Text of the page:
If the Nato/US relationship with Pakistan eventually spirals out of alignment, this weekend's deadly “friendly fire” tragedy may ultimately be remembered as the starting point. By J BROOKS SPECTOR.
“Friendly fire” may be the ultimate military oxymoron and the foot soldier’s greatest nightmare. When your own forces, usually far-distant artillery or tactical air support units sent in from afar, are the ones who rain down death, the grunts on the ground are the ones who rail against the futility of it all.
Incidents date back to the War of the Roses, (England’s “civil war”), the American Revolutionary wars, Napoleon’s madcap campaigns, The American Civil War, innumerable incidents in World War II, Korea, Vietnam and more recently the Middle East campaigns. The Americans call it “blue on blue” from the Civil War days. In this most recent incident on 27 November, Nato helicopter gunships of the International Security Force attacked Pakistani forces, killing at least 24 and injuring about 30.
This provoked a furious response from Pakistan, by government, military and people at large. In its first response, Nato spokesman General Carsten Jacobson told media Afghan and Nato coalition troops had been operating in the border area of eastern Afghanistan when what he labelled “a tactical situation” led for a call for close air support. The day after the attack, Afghan officials added that the call for air support came after Afghan soldiers had come under hostile fire. And Jacobson, tiptoeing through some broken shards of Nato-Pakistani military cooperation explained to BBC-TV that it was “highly likely” the air strikes resulted in Pakistani casualties, but that Nato in conjunction with Pakistan was continuing to investigate the incident.
Meanwhile, Nato’s top official, secretary general Anders Fogh Rasmussen, offered his “deepest condolences”. For its part, a Pakistani army statement said Nato helicopters and fighter jets carried out what was termed an “un-provoked” attack.
These expressions of condolence and anger are not going to be the end of the matter this time. In a pointed response nearly 300 trucks ferrying supplies to western forces in Afghanistan are now stalled in a holding pattern at two Pakistani border crossings. This action not only halts deliveries to Nato forces, but leaves important supplies and personnel vulnerable to Taliban attacks.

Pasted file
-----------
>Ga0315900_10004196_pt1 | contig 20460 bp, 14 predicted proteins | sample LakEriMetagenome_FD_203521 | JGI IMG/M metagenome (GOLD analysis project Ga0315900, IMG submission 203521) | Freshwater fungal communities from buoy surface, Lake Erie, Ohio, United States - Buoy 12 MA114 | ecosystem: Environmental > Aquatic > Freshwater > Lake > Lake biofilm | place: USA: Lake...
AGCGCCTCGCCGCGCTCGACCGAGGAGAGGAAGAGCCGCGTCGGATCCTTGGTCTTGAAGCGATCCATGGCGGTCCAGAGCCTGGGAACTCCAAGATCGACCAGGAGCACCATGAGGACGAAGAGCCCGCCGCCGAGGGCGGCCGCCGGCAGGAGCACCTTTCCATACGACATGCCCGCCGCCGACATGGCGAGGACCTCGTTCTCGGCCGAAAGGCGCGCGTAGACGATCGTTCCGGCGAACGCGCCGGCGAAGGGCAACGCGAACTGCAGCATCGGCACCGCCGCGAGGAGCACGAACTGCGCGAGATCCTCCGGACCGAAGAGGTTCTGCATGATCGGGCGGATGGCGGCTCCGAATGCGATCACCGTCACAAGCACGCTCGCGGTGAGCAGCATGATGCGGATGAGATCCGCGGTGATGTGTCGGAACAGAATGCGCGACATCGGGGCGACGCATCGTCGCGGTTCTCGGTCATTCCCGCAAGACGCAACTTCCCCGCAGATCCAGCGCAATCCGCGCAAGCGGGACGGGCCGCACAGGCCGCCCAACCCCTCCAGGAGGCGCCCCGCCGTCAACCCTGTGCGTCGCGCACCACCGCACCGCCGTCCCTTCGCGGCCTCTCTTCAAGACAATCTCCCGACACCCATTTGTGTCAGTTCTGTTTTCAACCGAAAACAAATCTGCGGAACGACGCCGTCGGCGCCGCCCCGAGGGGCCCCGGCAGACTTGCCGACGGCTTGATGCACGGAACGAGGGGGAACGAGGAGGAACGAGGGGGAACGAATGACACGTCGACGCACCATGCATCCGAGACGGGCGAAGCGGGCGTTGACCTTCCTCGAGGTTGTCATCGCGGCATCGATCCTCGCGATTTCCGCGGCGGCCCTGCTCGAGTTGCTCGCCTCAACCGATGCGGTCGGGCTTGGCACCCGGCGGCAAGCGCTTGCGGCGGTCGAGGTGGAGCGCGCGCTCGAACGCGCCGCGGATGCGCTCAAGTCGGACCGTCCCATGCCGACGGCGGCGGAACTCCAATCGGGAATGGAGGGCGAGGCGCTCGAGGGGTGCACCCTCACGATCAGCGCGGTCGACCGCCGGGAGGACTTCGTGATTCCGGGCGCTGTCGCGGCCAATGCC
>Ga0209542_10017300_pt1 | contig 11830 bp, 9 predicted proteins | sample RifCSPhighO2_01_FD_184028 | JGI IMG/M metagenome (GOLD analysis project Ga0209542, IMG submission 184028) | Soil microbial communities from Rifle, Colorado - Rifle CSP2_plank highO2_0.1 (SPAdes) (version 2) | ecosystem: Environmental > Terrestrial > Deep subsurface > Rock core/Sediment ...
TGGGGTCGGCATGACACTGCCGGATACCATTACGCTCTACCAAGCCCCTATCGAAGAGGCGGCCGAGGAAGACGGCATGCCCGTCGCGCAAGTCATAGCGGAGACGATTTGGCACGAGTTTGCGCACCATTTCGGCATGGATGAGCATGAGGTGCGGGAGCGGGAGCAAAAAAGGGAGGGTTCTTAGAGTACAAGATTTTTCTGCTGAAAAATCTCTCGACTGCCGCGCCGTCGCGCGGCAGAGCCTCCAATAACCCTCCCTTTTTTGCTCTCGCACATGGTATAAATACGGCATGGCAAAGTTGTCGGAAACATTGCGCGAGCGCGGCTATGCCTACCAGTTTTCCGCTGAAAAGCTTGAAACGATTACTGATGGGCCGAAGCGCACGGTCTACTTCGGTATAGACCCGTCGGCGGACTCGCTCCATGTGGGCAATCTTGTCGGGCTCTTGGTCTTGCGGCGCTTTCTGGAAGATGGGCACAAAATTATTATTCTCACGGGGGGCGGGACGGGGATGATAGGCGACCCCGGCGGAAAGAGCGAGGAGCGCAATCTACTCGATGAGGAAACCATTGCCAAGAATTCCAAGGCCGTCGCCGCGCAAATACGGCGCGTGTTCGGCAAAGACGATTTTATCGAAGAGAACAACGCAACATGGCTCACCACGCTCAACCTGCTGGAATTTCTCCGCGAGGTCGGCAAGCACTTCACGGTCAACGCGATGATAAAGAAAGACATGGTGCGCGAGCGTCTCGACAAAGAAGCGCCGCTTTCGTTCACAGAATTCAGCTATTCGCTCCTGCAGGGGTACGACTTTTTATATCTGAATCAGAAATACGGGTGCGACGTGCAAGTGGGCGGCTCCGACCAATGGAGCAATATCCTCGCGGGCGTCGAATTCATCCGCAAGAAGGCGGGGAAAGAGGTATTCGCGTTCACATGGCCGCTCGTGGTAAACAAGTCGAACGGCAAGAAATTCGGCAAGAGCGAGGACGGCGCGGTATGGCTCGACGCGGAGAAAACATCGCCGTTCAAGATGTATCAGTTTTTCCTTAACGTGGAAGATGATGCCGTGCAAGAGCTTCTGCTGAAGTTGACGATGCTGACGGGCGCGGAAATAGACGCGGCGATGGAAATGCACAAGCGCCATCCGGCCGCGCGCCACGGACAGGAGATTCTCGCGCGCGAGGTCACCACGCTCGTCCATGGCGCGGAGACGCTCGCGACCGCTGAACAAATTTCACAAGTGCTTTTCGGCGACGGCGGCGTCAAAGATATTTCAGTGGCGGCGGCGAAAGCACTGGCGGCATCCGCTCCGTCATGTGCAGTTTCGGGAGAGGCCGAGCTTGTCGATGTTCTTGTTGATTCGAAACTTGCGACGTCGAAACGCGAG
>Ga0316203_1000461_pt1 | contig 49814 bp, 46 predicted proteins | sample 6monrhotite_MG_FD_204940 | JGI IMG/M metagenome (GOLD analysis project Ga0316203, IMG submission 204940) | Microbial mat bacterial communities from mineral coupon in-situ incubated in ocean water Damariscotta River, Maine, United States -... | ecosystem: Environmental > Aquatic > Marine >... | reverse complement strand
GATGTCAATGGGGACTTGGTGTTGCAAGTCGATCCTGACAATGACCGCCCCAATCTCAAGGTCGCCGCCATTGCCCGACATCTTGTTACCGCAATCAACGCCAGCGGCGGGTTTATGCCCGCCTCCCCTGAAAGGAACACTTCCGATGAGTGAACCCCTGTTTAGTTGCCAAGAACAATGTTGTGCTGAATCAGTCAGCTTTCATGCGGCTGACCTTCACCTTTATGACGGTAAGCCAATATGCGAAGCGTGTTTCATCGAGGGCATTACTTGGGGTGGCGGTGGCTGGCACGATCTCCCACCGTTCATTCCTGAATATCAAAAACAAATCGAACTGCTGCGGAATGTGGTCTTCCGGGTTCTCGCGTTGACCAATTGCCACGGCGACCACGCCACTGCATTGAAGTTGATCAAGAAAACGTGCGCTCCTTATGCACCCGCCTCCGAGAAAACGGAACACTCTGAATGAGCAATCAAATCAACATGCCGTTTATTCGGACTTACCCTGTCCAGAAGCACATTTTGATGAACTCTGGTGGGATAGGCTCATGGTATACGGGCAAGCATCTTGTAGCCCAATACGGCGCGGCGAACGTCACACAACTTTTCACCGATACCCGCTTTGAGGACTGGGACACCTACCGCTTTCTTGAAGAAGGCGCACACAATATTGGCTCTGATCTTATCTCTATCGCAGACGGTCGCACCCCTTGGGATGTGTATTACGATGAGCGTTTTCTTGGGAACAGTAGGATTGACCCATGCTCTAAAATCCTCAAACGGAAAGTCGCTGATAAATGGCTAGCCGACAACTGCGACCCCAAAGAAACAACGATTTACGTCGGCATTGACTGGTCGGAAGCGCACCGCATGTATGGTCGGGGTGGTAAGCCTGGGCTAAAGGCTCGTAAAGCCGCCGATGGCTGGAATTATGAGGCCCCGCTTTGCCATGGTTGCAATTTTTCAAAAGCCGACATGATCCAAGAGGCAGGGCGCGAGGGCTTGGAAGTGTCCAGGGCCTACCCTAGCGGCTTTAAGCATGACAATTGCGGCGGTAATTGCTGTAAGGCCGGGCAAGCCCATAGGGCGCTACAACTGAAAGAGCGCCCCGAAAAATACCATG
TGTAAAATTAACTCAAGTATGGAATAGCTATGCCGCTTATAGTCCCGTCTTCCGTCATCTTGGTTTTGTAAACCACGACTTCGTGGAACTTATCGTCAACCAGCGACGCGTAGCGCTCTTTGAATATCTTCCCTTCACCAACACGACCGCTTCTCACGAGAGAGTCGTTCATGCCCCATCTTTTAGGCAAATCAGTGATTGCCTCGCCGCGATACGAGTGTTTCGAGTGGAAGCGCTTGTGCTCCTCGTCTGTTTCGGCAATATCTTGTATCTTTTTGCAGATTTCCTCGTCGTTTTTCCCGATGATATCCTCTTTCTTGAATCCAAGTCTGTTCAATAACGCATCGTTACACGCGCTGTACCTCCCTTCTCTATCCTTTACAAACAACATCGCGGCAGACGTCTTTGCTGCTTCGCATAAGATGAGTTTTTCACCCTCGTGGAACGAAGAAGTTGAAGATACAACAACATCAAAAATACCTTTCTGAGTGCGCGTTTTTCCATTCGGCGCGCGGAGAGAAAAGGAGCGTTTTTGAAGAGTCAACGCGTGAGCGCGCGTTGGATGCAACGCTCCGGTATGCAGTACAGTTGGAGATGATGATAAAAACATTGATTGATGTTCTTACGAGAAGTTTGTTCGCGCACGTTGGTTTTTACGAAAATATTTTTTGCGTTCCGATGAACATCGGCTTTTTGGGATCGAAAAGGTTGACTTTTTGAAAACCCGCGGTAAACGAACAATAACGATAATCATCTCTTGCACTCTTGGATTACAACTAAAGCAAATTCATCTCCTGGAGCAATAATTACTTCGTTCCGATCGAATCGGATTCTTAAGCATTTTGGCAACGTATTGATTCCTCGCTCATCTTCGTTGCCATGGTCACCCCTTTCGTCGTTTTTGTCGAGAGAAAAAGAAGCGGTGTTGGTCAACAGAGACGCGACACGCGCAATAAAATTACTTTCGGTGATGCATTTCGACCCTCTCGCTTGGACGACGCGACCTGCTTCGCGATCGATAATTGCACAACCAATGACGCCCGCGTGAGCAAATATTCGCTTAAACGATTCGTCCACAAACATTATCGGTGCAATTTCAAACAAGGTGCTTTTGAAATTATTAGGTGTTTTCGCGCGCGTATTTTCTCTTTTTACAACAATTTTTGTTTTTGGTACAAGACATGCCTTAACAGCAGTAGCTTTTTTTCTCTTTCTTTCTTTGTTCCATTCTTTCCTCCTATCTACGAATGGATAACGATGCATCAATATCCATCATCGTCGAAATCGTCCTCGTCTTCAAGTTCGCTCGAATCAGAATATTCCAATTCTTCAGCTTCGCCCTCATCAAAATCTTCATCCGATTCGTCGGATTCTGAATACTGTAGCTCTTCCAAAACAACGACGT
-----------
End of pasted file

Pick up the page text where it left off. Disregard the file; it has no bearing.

Pakistan army chief General Ashfaq Pervez Kayani attended the mass funeral of victims from the strike. Such a public expression will help calm things down as well as the fact that the funerals took place at the Pakistani army’s own headquarters in Peshawar, the most important city in the northwest.
Meanwhile, Pakistan, has upped the ante by telling the US to move out of an air base it’s been using for attacks by drones on al Qaeda and Taliban militants along the Afghan border. The US has come to rely on drone strikes in response to Pakistani reluctance to target the militants that use Pakistani territory to stage attacks against American and Nato troops.
Of course, some larger geopolitical pressures have kept the US and Pakistan in harness, even if the pairing has been difficult and awkward. Pakistan remains reliant on growing influx of American military and economic assistance. Meanwhile, the US depends on Pakistan’s help in nudging Afghan insurgents into peace talks, let alone access to overt and covert bases, and its tacit agreement to allow strikes such as the one that killed Osama bin Laden. But the tension in the bilateral relationship as a result of these latest fatalities may well become worse if those now-idled trucks are attacked.
Last year, about 150 trucks filled with supplies were destroyed when Pakistan closed one border crossing for 10 days in response to an earlier helicopter attack that had mistakenly killed two Pakistani soldiers. This time, however, the Pakistanis have closed Torkham and Chaman. That’s a very tempting target.
On Sunday, Pakistani foreign minister Hina Rabbani Khar told secretary of state Hillary Clinton that the attack had zeroed out any recent progress in improving their two nations’ frayed alliance. Khar said the attack showed complete disregard for human life and had sparked rage within Pakistan. And this was no private phone call – the Pakistani PM’s office spelled the whole thing out in a press release just in case anyone failed to notice.
And all of this comes just as America is preparing to reduce its forces in Afghanistan. The resulting difficulties in military operations – if the US and Pakistan cannot at least paper over this latest problem and figure out a working relationship – make successful operations in Afghanistan much more difficult. This, in turn, will make criticism from congressional figures and from among the eight Republican presidential candidates of Obama’s handling of Afghanistan and relations with Pakistan all the more pointed, just as the Republican primaries are about to begin. Oh, what tangled web we weave … DM
- Afghan soldiers called in deadly NATO air strike in the AP;
- Pakistan retaliation leaves NATO drivers in limbo in the AP;
- Pakistani officials say alleged NATO attack kills at least 24 in the Washington Post.
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